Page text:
The Dutch Republic and American Independence

By Jan Willem Schulte Nordholt; Herbert H. Rowen | Go to book overview

CHAPTER 9
The Great Debate

Such a Nation of Idolaters at the Shrine of Mammon never existed, I believe, before.

JOHN ADAMS

HE danger in the approach we have been taking to our subject is that we see everything too much through one particular pair of glasses. Everything in Dutch society comes to look as though it were determined by what was happening in America, and this is a serious exaggeration. The question is whether there really was that much interest in the far-off revolution, and if there was, what were the reasons for it and what were the effects upon Dutch society.

The first problem that confronts us is the difficulty of quantifying the intensity of human excitement. The only Dutch historian who has written a book on this subject, F. W. van Wijk, attempted to measure Dutch interest in America by finding out how many pamphlets were put out devoted to the American Revolution. There were, according to his count, 97 such pamphlets, as against 364 on other subjects; he thought this a small number, but we can with equal right call it a very large number, more than 20 percent of the total. Other data can also be counted: the number of political prints, for instance, or the space devoted to the question in newspapers. It is quite possible to estimate such figures, but not to come up with exact numbers. Everyone is talking about America, wrote Nassau la Leck, a nobleman who speculated about the American Revolution at great length, and we have seen Dumas's description of the excitement in the coffeehouses after General Burgoyne's capitulation to the Americans at Saratoga. But their accounts were hardly without bias. 1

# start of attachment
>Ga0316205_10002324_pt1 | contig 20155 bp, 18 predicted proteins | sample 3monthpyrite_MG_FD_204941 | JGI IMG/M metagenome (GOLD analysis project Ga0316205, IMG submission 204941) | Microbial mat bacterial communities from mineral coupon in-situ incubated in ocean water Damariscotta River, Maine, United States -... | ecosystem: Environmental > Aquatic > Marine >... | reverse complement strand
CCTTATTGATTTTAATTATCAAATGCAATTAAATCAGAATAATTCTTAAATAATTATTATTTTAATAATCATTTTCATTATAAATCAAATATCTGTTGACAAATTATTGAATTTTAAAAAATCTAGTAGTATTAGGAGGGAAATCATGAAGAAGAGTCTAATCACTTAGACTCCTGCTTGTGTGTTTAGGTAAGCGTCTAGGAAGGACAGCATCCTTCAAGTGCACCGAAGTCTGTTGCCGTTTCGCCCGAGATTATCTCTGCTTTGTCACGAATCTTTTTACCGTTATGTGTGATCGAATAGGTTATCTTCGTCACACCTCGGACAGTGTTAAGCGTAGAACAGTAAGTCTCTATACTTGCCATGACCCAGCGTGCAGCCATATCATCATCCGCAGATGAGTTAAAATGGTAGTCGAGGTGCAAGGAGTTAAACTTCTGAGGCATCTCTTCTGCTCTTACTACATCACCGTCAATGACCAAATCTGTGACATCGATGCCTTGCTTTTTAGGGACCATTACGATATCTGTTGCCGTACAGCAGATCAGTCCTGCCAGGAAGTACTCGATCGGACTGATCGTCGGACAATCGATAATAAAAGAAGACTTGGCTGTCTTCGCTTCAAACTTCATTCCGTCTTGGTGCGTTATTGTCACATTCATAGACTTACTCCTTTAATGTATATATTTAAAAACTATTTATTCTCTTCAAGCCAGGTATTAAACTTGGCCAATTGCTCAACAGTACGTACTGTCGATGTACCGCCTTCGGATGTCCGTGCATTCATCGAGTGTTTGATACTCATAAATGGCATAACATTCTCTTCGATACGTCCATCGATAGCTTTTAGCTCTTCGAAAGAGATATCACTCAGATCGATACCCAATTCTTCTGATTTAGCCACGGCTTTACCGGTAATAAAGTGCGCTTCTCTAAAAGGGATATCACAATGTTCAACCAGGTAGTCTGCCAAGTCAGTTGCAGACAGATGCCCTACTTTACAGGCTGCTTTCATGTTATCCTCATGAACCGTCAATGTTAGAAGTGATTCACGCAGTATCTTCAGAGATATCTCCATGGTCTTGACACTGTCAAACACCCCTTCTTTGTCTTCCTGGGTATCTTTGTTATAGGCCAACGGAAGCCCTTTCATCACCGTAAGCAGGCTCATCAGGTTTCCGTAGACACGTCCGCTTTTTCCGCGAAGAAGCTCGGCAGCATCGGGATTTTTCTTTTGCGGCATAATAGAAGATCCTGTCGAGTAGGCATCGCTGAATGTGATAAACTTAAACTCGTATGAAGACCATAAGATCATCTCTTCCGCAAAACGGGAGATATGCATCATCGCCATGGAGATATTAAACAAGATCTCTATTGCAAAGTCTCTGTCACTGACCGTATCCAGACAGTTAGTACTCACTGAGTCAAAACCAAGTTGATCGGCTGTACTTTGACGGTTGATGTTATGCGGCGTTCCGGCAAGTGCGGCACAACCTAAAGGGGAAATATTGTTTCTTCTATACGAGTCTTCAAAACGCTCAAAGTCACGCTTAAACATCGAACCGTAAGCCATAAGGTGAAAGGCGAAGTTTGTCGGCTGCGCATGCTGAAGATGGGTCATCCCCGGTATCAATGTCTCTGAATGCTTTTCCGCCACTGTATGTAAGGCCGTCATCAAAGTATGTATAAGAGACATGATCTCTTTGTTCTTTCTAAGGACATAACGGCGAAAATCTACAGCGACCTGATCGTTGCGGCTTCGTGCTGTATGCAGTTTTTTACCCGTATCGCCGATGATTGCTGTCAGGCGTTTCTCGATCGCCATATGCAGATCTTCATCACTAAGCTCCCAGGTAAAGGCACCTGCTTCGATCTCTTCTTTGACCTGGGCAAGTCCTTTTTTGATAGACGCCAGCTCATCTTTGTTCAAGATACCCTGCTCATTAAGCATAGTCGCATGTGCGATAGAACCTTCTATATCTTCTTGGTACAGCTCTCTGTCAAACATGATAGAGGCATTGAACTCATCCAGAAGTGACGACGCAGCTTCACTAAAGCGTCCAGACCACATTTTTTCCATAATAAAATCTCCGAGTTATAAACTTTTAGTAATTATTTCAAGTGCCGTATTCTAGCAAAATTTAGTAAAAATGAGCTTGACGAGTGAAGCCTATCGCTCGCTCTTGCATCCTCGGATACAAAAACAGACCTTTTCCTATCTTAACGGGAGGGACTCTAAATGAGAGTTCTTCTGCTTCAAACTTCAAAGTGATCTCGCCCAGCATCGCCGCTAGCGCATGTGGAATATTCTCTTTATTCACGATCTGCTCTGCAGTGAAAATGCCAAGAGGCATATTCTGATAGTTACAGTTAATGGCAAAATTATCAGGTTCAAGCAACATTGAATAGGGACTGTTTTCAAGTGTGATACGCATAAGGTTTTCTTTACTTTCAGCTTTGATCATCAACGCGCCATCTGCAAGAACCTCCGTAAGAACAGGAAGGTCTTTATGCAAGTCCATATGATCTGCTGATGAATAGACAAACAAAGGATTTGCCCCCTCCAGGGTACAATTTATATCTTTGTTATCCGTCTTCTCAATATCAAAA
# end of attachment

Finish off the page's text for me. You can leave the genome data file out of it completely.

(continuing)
Dumas, Van der Capellen, and other advocates of the American cause were ready with claims that a large majority of the Dutch people were favorable to the Americans, at least four-fifths of them, according to the repeated assertion of the nobleman from Zwolle. But they were probably talking to themselves as much as to others, and they doubted the truth of their own assertions. This explains Dumas's favorite image of the Dutch

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